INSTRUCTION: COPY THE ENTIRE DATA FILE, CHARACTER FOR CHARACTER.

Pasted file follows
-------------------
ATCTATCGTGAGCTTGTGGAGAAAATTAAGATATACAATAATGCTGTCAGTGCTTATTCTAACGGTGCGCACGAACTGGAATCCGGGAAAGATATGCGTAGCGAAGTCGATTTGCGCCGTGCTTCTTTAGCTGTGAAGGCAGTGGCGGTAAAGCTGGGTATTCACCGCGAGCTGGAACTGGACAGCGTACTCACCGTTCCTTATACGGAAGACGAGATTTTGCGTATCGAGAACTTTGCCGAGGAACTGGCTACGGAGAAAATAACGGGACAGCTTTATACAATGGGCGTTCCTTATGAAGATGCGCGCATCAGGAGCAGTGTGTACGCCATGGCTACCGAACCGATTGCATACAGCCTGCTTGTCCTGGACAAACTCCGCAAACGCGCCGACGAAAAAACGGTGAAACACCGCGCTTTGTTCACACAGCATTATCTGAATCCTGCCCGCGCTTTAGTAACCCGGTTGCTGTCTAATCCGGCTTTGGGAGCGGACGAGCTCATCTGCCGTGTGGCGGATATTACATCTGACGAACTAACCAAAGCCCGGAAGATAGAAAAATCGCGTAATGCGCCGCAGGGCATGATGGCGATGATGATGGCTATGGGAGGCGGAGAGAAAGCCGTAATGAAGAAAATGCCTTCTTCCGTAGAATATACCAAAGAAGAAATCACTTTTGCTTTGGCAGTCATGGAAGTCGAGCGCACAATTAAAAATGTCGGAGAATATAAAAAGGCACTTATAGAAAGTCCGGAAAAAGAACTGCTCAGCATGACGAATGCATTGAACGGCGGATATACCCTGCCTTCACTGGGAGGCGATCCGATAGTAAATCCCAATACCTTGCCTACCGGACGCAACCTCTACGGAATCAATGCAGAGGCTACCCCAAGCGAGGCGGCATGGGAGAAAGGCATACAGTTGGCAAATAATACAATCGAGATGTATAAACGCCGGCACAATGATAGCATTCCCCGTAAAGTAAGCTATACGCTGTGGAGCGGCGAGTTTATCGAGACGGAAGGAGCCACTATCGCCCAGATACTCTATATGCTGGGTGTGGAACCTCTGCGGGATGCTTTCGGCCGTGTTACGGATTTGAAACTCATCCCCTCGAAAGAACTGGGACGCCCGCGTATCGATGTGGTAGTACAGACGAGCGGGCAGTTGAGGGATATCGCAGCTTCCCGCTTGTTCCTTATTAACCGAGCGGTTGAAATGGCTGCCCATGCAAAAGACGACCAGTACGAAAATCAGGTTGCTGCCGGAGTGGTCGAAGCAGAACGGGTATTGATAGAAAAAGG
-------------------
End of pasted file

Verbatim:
ATCTATCGTGAGCTTGTGGAGAAAATTAAGATATACAATAATGCTGTCAGTGCTTATTCTAACGGTGCGCACGAACTGGAATCCGGGAAAGATATGCGTAGCGAAGTCGATTTGCGCCGTGCTTCTTTAGCTGTGAAGGCAGTGGCGGTAAAGCTGGGTATTCACCGCGAGCTGGAACTGGACAGCGTACTCACCGTTCCTTATACGGAAGACGAGATTTTGCGTATCGAGAACTTTGCCGAGGAACTGGCTACGGAGAAAATAACGGGACAGCTTTATACAATGGGCGTTCCTTATGAAGATGCGCGCATCAGGAGCAGTGTGTACGCCATGGCTACCGAACCGATTGCATACAGCCTGCTTGTCCTGGACAAACTCCGCAAACGCGCCGACGAAAAAACGGTGAAACACCGCGCTTTGTTCACACAGCATTATCTGAATCCTGCCCGCGCTTTAGTAACCCGGTTGCTGTCTAATCCGGCTTTGGGAGCGGACGAGCTCATCTGCCGTGTGGCGGATATTACATCTGACGAACTAACCAAAGCCCGGAAGATAGAAAAATCGCGTAATGCGCCGCAGGGCATGATGGCGATGATGATGGCTATGGGAGGCGGAGAGAAAGCCGTAATGAAGAAAATGCCTTCTTCCGTAGAATATACCAAAGAAGAAATCACTTTTGCTTTGGCAGTCATGGAAGTCGAGCGCACAATTAAAAATGTCGGAGAATATAAAAAGGCACTTATAGAAAGTCCGGAAAAAGAACTGCTCAGCATGACGAATGCATTGAACGGCGGATATACCCTGCCTTCACTGGGAGGCGATCCGATAGTAAATCCCAATACCTTGCCTACCGGACGCAACCTCTACGGAATCAATGCAGAGGCTACCCCAAGCGAGGCGGCATGGGAGAAAGGCATACAGTTGGCAAATAATACAATCGAGATGTATAAACGCCGGCACAATGATAGCATTCCCCGTAAAGTAAGCTATACGCTGTGGAGCGGCGAGTTTATCGAGACGGAAGGAGCCACTATCGCCCAGATACTCTATATGCTGGGTGTGGAACCTCTGCGGGATGCTTTCGGCCGTGTTACGGATTTGAAACTCATCCCCTCGAAAGAACTGGGACGCCCGCGTATCGATGTGGTAGTACAGACGAGCGGGCAGTTGAGGGATATCGCAGCTTCCCGCTTGTTCCTTATTAACCGAGCGGTTGAAATGGCTGCCCATGCAAAAGACGACCAGTACGAAAATCAGGTTGCTGCCGGAGTGGTCGAAGCAGAACGGGTATTGATAGAAAAAGG